By the end of their covert mission into the bowels of Jabba’s palace, Fett retrieves his ship, takes to the skies, and guns down the gang of Nikto bikers he was lead to believe murdered his Tusken siblings. Shortly thereafter, he takes a visit to the presumed corpse of the Sarlacc who attempt to digest him many years prior. Much to Fett and Shand’s – but not the audiences’ – surprise, the Sarlacc is still very much alive and kicking. We cap off the segment with a tense and terrifying wrangle with the jaws of this wretched beast, a confrontation that’s only escaped thanks to one of the Firespray’s seismic bombs. Once again, we get yet another gripping journey into the character’s past. Favreau successfully sets up a story, fills it with plenty of brawls to keep it exciting, ties it all up in a neat little bow. The streak of decent, well-rounded storytelling in Fett’s former years continues for a fourth week running. 

Softy in Numbers

I’ve argued in preceding articles that Fett’s time with the Tuskens has transformed him as a character, taking him from a heartless killer to a man who’s more compassionate. Shand herself seemedto have picked up on this shift in attitude, accusing of going “soft” since his time in the Tribe. Fett disagrees. Apparently, he hasn’t gone soft. He’s just learned the power that comes with surrounding yourself with a community. It’s an interesting shift in perception, one which perhaps makes a lot more sense when you consider this particular character. We’ve seen him murder and mutilate during The Mandalorian, a show set after his time with the Tusken brothers. We even see him take lives this week, such as when he obliterates the biker clan whom he believes murdered his Tusken kinfolk. The reasons I’ve considered him soft in previous episodes, relates to his decision to resort to second chances over straight up bloodshed. Of course, he’s never simply let people off scot free, he’s always attempted to employ them straight after. This feeds into the strength in numbers philosophy he claims to have developed from his time with teh Tuskens. He’s not showing mercy, he’s building an army.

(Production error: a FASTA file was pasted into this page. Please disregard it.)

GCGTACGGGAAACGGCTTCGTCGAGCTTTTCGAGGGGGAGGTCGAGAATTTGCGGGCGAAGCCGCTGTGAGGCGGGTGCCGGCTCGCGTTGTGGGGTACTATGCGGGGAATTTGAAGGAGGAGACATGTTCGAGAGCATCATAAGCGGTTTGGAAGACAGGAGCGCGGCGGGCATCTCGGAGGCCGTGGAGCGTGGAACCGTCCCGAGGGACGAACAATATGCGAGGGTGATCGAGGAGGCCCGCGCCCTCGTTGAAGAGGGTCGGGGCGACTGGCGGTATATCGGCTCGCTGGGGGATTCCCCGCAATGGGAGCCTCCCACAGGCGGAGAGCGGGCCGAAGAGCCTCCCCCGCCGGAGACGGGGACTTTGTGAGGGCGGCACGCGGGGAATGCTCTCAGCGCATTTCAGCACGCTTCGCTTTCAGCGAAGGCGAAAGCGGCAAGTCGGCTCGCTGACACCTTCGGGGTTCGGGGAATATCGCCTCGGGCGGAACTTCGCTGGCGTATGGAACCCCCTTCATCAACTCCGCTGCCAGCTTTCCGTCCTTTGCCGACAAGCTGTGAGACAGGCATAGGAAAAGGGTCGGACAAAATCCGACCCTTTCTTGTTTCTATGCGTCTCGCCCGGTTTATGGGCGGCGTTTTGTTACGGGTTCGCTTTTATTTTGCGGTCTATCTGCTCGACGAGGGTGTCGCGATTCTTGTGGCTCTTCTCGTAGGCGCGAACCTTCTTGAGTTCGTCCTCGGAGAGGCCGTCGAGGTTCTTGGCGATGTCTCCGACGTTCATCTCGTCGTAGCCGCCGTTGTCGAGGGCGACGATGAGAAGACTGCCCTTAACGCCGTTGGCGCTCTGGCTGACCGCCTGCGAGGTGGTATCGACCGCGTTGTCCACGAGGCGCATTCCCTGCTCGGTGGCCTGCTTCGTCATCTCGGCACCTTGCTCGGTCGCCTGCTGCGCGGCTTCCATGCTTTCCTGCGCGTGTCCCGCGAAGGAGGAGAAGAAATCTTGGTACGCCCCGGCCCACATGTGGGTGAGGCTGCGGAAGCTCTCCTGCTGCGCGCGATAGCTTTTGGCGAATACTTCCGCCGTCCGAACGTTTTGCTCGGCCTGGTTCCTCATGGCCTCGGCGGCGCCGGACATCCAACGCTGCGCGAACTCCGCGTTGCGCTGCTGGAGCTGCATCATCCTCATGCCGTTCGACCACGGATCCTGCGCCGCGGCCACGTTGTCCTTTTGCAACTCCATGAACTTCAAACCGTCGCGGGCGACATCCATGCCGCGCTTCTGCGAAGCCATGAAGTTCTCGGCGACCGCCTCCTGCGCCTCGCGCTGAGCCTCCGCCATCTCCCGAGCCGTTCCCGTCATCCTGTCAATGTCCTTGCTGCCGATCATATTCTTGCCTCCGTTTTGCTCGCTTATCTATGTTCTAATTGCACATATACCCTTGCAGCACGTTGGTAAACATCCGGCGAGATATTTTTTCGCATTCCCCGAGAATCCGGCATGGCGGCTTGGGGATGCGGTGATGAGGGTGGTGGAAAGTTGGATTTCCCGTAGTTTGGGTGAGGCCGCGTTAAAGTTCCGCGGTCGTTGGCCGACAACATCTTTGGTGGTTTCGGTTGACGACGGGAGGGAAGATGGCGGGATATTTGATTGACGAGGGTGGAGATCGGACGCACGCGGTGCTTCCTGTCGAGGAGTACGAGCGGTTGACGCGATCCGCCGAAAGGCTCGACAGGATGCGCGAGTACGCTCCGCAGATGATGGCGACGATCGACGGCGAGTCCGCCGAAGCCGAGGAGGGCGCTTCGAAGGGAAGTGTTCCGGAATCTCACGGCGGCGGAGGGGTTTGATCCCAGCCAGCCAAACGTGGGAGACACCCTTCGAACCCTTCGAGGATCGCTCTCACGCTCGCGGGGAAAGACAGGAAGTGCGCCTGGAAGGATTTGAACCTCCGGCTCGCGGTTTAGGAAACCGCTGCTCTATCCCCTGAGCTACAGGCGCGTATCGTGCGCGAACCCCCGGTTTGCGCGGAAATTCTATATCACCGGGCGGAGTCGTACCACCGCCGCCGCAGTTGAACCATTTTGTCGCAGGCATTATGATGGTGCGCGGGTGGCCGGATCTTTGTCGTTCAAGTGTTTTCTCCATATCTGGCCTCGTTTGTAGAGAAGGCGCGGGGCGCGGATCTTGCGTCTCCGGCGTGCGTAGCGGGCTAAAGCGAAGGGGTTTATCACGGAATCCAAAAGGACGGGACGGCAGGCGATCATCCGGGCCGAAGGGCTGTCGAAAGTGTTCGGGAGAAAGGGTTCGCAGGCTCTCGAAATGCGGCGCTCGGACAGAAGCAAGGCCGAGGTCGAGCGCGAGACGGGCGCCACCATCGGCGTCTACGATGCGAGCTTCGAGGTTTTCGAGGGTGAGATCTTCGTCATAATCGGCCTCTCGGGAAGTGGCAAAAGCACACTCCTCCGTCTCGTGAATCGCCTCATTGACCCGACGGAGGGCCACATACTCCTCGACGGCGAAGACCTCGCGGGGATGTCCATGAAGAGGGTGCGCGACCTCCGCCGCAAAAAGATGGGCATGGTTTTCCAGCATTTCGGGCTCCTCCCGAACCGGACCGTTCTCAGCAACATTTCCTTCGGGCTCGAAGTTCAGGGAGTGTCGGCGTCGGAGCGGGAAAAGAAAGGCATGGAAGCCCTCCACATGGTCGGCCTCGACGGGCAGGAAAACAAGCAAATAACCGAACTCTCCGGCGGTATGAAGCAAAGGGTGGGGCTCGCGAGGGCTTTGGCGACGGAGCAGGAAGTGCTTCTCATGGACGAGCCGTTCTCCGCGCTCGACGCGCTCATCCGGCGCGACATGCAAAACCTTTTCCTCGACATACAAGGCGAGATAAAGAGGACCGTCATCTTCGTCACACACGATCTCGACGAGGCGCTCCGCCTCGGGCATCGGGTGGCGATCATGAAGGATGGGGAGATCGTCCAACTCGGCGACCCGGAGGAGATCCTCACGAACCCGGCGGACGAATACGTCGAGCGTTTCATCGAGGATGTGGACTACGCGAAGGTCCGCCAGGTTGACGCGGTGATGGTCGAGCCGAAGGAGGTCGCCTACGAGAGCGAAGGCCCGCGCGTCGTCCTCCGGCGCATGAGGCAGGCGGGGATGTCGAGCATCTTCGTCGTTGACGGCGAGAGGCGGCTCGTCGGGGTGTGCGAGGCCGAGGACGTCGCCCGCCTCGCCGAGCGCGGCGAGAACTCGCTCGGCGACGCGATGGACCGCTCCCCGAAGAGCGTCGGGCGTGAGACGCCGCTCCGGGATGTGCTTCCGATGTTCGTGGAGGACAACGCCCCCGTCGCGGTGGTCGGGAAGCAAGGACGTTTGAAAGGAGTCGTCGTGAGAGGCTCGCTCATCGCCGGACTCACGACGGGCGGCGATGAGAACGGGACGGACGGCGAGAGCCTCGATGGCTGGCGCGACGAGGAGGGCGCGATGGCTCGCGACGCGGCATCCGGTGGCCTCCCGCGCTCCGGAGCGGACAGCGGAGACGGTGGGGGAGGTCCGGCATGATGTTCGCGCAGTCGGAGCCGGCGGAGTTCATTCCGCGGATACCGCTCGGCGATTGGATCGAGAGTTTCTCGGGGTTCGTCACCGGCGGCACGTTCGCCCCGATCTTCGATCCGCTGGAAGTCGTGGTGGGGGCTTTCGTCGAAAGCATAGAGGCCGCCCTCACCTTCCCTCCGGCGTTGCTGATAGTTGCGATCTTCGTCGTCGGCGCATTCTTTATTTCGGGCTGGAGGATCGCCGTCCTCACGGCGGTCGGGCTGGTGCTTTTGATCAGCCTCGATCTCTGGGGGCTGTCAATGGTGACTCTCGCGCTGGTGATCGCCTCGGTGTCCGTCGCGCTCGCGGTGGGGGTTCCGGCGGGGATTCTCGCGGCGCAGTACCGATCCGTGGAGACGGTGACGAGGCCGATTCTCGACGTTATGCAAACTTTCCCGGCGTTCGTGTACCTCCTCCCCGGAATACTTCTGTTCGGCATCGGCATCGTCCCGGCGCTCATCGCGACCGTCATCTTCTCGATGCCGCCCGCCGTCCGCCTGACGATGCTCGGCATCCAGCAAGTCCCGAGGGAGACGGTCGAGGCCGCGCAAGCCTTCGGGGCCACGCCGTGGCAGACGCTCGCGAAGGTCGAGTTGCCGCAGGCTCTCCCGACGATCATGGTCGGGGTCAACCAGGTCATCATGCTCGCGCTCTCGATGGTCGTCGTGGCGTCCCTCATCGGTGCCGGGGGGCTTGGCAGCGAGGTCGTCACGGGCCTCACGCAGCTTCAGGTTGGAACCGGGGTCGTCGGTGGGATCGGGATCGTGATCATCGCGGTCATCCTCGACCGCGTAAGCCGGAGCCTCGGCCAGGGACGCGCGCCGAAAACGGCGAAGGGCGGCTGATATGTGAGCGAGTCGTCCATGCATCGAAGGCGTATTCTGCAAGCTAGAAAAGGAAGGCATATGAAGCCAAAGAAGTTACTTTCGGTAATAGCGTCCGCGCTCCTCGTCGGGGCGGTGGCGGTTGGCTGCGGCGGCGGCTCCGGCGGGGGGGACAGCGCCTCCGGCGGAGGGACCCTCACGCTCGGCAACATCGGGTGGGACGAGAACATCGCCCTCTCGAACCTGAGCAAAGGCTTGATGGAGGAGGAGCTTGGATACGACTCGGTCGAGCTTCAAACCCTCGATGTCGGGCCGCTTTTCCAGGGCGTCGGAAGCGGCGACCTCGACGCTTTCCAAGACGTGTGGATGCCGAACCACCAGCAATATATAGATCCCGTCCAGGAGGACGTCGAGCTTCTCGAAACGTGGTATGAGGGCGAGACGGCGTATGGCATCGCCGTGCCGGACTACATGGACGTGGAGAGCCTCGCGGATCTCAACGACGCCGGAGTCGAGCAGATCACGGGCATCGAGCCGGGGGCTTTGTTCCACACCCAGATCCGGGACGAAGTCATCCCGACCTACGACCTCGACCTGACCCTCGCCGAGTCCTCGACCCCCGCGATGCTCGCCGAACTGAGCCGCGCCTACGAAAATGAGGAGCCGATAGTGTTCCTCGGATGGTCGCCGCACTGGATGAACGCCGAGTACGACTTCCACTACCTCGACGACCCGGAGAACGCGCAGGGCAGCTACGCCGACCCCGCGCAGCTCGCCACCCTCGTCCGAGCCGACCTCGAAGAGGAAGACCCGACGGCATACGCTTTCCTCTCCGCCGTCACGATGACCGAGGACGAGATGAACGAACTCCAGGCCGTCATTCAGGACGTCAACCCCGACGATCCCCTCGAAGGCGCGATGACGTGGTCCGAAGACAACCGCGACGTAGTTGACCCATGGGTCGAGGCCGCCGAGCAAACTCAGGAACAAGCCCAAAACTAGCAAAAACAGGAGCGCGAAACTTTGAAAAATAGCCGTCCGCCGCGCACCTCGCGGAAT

Following on from his revelation, we’re immediately reminded of the moment in which Fett guns down an unarmed Fortuna and takes the throne from him. The message we’re getting here is loud and clear. Fett hasn’t turned into a sweetheart, he’s just changed his tactic. Getting new father figures doesn’t mean he’s gone good, it means he’s learned the value of having people to back him up. The Gamorreans, the divisive cyborg kids, even Krrsantan; all of them are his soldiers, hired to have his back when needed.